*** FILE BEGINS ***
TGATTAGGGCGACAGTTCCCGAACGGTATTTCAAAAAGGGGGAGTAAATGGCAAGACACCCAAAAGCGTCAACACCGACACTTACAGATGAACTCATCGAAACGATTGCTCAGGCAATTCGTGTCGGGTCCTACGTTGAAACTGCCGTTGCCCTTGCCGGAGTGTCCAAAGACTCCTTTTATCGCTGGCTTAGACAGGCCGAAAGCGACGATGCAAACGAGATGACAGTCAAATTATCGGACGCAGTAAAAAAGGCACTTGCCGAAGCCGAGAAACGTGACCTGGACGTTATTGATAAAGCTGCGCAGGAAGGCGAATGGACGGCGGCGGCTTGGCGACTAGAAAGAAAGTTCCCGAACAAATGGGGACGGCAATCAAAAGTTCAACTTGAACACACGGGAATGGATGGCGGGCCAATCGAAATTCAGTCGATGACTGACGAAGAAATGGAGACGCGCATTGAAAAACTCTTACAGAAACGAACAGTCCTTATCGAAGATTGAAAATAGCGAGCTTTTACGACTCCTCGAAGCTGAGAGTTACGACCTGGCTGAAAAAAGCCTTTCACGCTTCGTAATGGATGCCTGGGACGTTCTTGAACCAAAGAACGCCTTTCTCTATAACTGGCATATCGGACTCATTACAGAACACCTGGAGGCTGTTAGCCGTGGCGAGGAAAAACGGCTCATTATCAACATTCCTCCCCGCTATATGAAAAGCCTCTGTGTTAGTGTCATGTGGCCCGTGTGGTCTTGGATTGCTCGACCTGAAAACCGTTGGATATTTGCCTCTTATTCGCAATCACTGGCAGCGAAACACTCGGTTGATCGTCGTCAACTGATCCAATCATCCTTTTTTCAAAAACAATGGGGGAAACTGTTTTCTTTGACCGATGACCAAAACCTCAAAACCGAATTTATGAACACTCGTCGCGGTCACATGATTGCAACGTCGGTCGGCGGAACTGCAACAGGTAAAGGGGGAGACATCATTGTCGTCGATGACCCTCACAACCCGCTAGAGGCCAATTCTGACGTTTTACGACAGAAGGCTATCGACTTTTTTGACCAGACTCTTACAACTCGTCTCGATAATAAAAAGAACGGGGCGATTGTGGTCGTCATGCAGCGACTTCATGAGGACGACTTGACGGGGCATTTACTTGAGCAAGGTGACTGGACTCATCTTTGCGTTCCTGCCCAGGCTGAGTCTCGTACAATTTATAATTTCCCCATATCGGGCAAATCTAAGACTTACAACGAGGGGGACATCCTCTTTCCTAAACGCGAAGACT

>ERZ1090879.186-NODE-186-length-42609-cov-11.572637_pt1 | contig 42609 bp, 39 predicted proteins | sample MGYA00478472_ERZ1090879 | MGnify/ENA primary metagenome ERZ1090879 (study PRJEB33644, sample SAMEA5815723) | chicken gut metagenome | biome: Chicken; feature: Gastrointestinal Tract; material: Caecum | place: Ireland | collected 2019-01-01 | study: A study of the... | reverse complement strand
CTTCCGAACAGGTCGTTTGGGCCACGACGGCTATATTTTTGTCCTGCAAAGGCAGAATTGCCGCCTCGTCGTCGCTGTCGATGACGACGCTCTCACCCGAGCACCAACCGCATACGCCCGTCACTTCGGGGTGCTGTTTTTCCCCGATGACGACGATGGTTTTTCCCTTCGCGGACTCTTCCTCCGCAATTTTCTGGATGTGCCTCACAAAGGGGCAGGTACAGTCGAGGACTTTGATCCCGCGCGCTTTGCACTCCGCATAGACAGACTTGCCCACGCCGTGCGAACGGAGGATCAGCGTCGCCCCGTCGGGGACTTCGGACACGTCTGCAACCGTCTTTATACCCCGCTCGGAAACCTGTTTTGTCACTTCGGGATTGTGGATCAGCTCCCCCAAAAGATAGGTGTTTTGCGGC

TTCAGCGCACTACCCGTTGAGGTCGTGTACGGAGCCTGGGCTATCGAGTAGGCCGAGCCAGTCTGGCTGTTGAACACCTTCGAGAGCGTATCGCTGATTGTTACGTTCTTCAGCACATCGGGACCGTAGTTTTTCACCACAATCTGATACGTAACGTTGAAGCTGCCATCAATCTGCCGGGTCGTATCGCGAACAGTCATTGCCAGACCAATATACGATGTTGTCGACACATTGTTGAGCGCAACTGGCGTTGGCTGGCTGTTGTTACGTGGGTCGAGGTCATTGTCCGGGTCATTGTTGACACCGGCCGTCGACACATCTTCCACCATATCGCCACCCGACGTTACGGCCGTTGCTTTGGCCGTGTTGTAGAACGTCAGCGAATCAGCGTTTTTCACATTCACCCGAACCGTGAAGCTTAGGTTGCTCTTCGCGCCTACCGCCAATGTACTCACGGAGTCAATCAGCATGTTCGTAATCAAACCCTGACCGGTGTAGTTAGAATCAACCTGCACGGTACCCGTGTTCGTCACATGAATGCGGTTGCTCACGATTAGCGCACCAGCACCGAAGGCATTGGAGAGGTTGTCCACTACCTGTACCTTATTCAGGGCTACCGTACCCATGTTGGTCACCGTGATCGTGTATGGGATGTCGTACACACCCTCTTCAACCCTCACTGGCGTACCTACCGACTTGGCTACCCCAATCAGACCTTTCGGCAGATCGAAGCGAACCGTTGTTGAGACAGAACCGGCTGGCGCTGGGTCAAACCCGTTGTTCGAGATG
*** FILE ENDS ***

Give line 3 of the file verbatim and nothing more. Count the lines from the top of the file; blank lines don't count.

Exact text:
CTTCCGAACAGGTCGTTTGGGCCACGACGGCTATATTTTTGTCCTGCAAAGGCAGAATTGCCGCCTCGTCGTCGCTGTCGATGACGACGCTCTCACCCGAGCACCAACCGCATACGCCCGTCACTTCGGGGTGCTGTTTTTCCCCGATGACGACGATGGTTTTTCCCTTCGCGGACTCTTCCTCCGCAATTTTCTGGATGTGCCTCACAAAGGGGCAGGTACAGTCGAGGACTTTGATCCCGCGCGCTTTGCACTCCGCATAGACAGACTTGCCCACGCCGTGCGAACGGAGGATCAGCGTCGCCCCGTCGGGGACTTCGGACACGTCTGCAACCGTCTTTATACCCCGCTCGGAAACCTGTTTTGTCACTTCGGGATTGTGGATCAGCTCCCCCAAAAGATAGGTGTTTTGCGGC